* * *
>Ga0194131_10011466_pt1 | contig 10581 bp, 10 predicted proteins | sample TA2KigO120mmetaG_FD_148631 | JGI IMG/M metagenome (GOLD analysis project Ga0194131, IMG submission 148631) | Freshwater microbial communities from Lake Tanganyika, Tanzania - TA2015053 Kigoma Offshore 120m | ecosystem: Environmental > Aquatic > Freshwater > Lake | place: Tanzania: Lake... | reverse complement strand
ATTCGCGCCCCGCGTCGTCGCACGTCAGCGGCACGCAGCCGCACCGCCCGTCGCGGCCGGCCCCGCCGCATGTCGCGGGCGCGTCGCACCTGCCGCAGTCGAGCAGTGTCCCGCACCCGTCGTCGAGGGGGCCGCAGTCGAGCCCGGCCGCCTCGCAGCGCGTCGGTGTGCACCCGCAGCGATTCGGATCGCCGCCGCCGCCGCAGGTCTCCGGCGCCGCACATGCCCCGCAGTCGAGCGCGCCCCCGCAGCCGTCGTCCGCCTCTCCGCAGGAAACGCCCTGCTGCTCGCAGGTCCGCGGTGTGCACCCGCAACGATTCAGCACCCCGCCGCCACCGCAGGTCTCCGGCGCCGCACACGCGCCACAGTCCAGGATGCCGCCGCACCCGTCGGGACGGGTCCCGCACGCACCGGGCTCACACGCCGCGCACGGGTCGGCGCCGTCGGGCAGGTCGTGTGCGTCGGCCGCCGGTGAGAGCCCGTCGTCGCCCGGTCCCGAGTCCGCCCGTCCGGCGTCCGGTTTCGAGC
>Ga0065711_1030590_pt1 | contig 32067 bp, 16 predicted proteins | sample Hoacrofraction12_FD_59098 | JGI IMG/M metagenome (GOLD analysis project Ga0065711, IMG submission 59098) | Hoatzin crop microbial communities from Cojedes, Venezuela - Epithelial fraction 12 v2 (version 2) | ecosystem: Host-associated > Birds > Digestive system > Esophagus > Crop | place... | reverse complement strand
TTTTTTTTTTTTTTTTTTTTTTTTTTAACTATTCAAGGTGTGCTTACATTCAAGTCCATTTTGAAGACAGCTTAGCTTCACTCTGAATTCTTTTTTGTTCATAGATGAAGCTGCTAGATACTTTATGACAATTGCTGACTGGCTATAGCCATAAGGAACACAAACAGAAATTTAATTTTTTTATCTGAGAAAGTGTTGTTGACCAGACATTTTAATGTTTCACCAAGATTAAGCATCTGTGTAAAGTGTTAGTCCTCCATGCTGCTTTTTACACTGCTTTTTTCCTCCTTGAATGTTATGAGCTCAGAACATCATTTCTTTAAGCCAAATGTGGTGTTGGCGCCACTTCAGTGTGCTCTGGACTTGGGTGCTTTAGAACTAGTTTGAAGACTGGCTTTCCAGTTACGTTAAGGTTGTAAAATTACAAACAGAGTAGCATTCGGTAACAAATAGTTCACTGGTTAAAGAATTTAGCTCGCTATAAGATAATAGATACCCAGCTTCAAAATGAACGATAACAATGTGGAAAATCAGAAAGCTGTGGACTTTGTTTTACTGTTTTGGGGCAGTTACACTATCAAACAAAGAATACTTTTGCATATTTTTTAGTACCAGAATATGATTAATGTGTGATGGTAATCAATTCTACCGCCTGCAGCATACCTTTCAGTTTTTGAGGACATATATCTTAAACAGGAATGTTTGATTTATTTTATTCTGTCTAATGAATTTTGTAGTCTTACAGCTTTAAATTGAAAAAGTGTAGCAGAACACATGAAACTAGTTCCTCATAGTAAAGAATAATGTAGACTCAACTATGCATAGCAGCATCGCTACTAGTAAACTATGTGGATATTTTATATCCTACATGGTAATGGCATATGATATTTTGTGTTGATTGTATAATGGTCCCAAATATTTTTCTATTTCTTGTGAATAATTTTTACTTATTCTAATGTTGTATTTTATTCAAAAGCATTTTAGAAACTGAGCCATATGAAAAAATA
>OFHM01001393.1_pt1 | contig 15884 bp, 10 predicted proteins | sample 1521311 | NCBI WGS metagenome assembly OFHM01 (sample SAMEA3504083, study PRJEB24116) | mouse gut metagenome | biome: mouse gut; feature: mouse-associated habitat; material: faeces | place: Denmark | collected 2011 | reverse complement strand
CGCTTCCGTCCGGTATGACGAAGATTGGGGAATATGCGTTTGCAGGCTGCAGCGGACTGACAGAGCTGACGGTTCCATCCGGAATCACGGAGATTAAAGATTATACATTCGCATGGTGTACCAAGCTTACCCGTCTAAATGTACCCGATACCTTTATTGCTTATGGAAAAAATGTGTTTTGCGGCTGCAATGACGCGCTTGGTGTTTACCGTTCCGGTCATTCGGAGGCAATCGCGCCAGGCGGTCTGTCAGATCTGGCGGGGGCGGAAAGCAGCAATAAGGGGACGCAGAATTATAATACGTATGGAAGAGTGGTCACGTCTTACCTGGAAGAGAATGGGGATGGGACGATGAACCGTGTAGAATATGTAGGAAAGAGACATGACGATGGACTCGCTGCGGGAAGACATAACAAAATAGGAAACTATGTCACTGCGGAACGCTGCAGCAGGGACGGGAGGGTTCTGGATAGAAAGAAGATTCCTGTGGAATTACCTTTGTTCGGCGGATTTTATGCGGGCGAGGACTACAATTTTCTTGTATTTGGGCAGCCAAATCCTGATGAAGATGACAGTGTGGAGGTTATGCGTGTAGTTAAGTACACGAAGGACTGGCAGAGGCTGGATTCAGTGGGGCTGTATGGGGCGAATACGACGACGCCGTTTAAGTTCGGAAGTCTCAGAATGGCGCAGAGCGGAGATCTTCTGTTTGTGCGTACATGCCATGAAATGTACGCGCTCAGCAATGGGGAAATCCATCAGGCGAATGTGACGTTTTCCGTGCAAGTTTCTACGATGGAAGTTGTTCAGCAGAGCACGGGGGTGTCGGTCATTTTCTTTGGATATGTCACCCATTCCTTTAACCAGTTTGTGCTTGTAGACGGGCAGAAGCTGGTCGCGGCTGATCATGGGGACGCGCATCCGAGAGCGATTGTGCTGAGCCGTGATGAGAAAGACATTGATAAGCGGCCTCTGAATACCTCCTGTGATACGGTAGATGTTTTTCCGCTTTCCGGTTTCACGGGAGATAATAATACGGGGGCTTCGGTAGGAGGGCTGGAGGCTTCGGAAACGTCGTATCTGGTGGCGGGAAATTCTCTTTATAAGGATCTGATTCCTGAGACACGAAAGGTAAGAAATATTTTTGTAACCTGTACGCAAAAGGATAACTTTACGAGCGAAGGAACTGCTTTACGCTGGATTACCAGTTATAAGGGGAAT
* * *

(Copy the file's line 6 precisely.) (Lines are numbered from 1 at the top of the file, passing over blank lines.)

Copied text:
CGCTTCCGTCCGGTATGACGAAGATTGGGGAATATGCGTTTGCAGGCTGCAGCGGACTGACAGAGCTGACGGTTCCATCCGGAATCACGGAGATTAAAGATTATACATTCGCATGGTGTACCAAGCTTACCCGTCTAAATGTACCCGATACCTTTATTGCTTATGGAAAAAATGTGTTTTGCGGCTGCAATGACGCGCTTGGTGTTTACCGTTCCGGTCATTCGGAGGCAATCGCGCCAGGCGGTCTGTCAGATCTGGCGGGGGCGGAAAGCAGCAATAAGGGGACGCAGAATTATAATACGTATGGAAGAGTGGTCACGTCTTACCTGGAAGAGAATGGGGATGGGACGATGAACCGTGTAGAATATGTAGGAAAGAGACATGACGATGGACTCGCTGCGGGAAGACATAACAAAATAGGAAACTATGTCACTGCGGAACGCTGCAGCAGGGACGGGAGGGTTCTGGATAGAAAGAAGATTCCTGTGGAATTACCTTTGTTCGGCGGATTTTATGCGGGCGAGGACTACAATTTTCTTGTATTTGGGCAGCCAAATCCTGATGAAGATGACAGTGTGGAGGTTATGCGTGTAGTTAAGTACACGAAGGACTGGCAGAGGCTGGATTCAGTGGGGCTGTATGGGGCGAATACGACGACGCCGTTTAAGTTCGGAAGTCTCAGAATGGCGCAGAGCGGAGATCTTCTGTTTGTGCGTACATGCCATGAAATGTACGCGCTCAGCAATGGGGAAATCCATCAGGCGAATGTGACGTTTTCCGTGCAAGTTTCTACGATGGAAGTTGTTCAGCAGAGCACGGGGGTGTCGGTCATTTTCTTTGGATATGTCACCCATTCCTTTAACCAGTTTGTGCTTGTAGACGGGCAGAAGCTGGTCGCGGCTGATCATGGGGACGCGCATCCGAGAGCGATTGTGCTGAGCCGTGATGAGAAAGACATTGATAAGCGGCCTCTGAATACCTCCTGTGATACGGTAGATGTTTTTCCGCTTTCCGGTTTCACGGGAGATAATAATACGGGGGCTTCGGTAGGAGGGCTGGAGGCTTCGGAAACGTCGTATCTGGTGGCGGGAAATTCTCTTTATAAGGATCTGATTCCTGAGACACGAAAGGTAAGAAATATTTTTGTAACCTGTACGCAAAAGGATAACTTTACGAGCGAAGGAACTGCTTTACGCTGGATTACCAGTTATAAGGGGAAT